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A core feature of all PCPs is the democratic control of surplus value produced through the Joint Enterprise. This feature is essential to the capitalization of collective self-governance and the wider disarticulation of the state. In the first instance, a portion of any surplus is retained by the joint enterprise to be reinvested towards its operational goals (such as delivering a zero-carbon energy supply for the city, building repairs to a market, and so on), and is thus under the collective control of the board of directors (which variously will include worker representatives, technical experts, and so on, alongside local authorities and the Common Association). Crucially however, a significant portion of surplus value would be transferred directly to the Common Association which, through its own democratic structures, are responsible for its redistribution.
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Wolfhagen’s energy partnership provides some limited inspiration for this, where shareholders in the cooperative receive an annual dividend (which was around 4% in 2016), whilst the remaining funds flow into the cooperative’s energy saving fund. Overseen by the cooperatives Energy Advisory Board (comprised of 9 cooperative members along with one each from the local energy agency, the Stadtwerk, and the municipality), the fund is then redistributed to support strategies and initiatives for increasing energy efficiency among its members. In practice, this fund has been used towards quite modest consumer oriented goals, such as providing subsidies on the purchase of electric bikes and programmable radiator thermostats.
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In the case of PCPs, where joint capitalization has been part of the process of establishing a Joint Initiative (as discussed in the forthcoming point), any dividend should be capped at the total value of the initial stake provided by members of the Common Association (e.g. those who invested a £250 membership share would receive a maximum lifetime return of £250 plus interest on that share). More significantly - and essential to the definition of a Public-Common Partnership - are the restrictions and guidelines as to how the Common Association utilizes the surplus. Unlike the Wolfhagen case, the principle usage of any surplus managed by the Common Association is to capitalize other Public-Common Partnerships without expectation of financial return.
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Whether done independently or in collaboration with other PCPs, this acts (in the first instance) as a wealth transfer to support the development of other PCPs. For example, the Common Association of a Greater Manchester Energy Company could help finance an Haringey-based Commons Association (with its own membership, democratic structures, and so on) in their purchase of the Seven Sisters market, supporting the implementation of their current community plan, whilst bringing that asset under the governance of a separate Public-Common Partnership.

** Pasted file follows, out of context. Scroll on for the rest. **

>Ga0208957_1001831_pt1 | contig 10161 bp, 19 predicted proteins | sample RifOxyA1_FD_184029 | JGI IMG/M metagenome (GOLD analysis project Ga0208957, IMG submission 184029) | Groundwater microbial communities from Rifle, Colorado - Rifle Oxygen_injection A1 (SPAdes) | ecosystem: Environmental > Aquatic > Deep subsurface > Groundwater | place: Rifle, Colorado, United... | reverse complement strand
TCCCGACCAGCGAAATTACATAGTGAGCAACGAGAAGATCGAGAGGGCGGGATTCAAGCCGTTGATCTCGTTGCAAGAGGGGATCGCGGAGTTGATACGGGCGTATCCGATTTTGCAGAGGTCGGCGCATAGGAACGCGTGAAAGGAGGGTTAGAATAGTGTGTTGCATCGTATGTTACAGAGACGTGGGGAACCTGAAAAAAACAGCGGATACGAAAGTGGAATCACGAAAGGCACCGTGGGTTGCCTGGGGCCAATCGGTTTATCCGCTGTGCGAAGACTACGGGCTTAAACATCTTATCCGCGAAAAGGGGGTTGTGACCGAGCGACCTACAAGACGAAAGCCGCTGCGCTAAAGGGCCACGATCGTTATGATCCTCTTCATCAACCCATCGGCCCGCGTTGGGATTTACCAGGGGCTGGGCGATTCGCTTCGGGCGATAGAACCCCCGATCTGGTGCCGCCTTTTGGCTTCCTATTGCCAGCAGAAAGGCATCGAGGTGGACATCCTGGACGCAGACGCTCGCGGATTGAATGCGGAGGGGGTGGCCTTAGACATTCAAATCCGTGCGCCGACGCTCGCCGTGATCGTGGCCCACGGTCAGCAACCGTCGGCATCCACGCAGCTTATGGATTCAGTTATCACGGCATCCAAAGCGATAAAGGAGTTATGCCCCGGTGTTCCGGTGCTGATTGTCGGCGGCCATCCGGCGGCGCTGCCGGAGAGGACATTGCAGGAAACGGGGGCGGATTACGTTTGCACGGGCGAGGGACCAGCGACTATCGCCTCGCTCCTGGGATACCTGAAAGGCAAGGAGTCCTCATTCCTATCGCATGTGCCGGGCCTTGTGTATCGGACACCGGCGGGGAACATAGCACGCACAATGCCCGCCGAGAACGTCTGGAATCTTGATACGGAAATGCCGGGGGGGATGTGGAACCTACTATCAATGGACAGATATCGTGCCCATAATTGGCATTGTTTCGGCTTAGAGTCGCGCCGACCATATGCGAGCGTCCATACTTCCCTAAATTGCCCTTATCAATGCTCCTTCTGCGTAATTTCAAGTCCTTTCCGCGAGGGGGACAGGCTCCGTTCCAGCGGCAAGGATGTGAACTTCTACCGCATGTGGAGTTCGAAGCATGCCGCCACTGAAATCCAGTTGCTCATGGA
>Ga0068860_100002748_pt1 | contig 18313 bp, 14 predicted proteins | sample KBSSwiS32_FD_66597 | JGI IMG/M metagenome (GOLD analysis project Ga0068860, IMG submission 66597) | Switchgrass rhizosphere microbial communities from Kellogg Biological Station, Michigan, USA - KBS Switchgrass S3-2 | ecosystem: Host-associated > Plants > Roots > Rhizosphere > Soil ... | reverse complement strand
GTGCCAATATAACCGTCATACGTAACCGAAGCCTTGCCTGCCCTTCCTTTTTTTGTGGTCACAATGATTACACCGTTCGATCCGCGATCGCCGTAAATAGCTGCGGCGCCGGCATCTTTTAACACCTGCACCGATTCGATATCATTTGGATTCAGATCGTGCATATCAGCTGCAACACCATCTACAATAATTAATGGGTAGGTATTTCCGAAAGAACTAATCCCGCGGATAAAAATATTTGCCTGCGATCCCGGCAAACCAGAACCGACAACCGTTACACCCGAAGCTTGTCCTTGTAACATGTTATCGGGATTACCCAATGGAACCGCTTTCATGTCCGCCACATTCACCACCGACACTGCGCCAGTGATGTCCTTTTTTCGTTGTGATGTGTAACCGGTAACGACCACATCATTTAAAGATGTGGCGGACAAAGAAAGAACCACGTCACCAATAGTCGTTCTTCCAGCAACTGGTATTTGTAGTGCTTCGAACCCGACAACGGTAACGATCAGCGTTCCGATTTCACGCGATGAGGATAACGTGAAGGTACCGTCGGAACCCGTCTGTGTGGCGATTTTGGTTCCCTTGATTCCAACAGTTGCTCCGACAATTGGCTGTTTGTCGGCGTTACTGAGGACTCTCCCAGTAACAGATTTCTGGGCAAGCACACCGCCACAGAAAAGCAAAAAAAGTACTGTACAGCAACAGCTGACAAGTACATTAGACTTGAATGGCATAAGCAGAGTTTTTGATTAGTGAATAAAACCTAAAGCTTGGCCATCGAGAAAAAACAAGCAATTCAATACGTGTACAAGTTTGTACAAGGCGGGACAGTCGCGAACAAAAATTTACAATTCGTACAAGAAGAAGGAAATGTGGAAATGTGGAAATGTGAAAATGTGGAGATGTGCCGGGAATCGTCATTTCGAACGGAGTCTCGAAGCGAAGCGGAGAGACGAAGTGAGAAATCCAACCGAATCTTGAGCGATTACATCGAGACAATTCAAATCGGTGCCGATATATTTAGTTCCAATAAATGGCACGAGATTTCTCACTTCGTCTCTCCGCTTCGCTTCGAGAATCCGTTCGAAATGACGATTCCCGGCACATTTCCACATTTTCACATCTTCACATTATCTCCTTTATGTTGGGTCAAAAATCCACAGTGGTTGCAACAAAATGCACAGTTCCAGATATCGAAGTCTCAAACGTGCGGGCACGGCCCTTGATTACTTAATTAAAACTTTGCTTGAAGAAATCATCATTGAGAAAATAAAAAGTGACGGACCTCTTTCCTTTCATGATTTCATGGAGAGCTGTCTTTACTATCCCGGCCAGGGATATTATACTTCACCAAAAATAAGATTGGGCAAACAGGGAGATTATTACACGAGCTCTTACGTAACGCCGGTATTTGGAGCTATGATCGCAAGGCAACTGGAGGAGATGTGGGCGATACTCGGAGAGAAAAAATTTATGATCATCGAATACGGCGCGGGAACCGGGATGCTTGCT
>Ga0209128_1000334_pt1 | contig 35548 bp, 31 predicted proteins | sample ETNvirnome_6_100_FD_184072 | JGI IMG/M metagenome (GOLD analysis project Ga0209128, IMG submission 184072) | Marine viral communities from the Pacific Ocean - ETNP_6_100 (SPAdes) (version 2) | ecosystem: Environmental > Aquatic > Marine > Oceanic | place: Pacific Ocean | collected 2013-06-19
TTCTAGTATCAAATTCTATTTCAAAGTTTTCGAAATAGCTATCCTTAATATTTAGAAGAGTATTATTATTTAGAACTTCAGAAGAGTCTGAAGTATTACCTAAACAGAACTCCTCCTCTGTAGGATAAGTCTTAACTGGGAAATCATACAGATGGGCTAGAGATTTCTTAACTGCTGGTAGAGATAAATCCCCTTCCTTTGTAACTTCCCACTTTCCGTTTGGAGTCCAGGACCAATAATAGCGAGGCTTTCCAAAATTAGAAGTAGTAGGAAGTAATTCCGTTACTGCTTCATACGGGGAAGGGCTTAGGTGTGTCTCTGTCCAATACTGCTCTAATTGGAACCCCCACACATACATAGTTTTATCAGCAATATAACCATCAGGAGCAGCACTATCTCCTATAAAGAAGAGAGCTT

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It is this centrifugal finance dynamic that allows us to emphasise the importance of thinking of PCPs not in isolation, but as part of a self-expanding circuit. For every new PCP supported through such a process, the net capacity of the circuit increases, which in turn accelerates the capitalization of further (and potentially more capital-intensive) PCPs. Not only is wealth transferred from one initiative to another, the wealth is transformed from ‘surplus value’ produced through one PCP into common use value. The net effect of this is to create an ever-expanding movement of decommodification and collective democratization, which is why we identify the underlying purpose of this circuit of PCPs as the capitalization of collective self-governance.
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==Joint Capitalization==
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Whilst not a necessary condition (in some cases assets may already be owned by the state, and thus can be transferred into a Joint Enterprise), there is an opportunity for joint capitalisation of a PCP, with the state-agent providing direct contributions, loans & underwriting of non-state contributions, and the common association most-likely contributing through crowdfunding, bonds and membership-shares (along, crucially, with inward capitalization from other PCPs). For example, the 264 citizens that established BEG Wolfhagen pursued a cooperative share offer (valued at €500 each, with a maximum of 5 per member), which raised €1.47m of the €2.3m required to gain a 25% stake in the energy company. Given the shortfall between in value between cooperative capital and the valuation of the 25% stake, the city granted the cooperative the option to gradually capitalise its stake through a loan. This further period of capitalisation took around 12 months, with the cooperative fully covering its €2.3million share by the Spring of 2013. At the end of 2016, BEG Wolfhagen had 814 members - representing almost 7% of Wolfhagen’s population - with a cooperative wealth of more than €3.9 million. Now established, any new cooperative members are given a two-year period to pay for their initial share in €20 installments, helping to broaden access to the cooperative to lower income households.
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In practice, Public-Common Partnerships begin to address two of the determining risks confronted by the GMCA in establishing an energy company - political risk and cost. The opportunity of joint capitalization, especially when this comes inwards from other PCPs, has the potential to address financial barriers (such as the establishment of the energy company infrastructure, the collective purchasing of a market building, initial subsidisation of a platform taxi cooperative, the purchasing of land for a community land trust, and so on). Whether there has been joint capitalization or not, joint enterprises also go some way to address issues of political risk. Whereas state authorities are often averse to risk-taking for fear of losing political capital - and ultimately office - joint enterprises address this through reframing initiatives as collaborations and shared experiments to be worked on."
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(https://docs.google.com/document/d/1fOVOtMXDi57GDZP4jH4HByti-S0f69sxLqkYDfaVbCo/edit)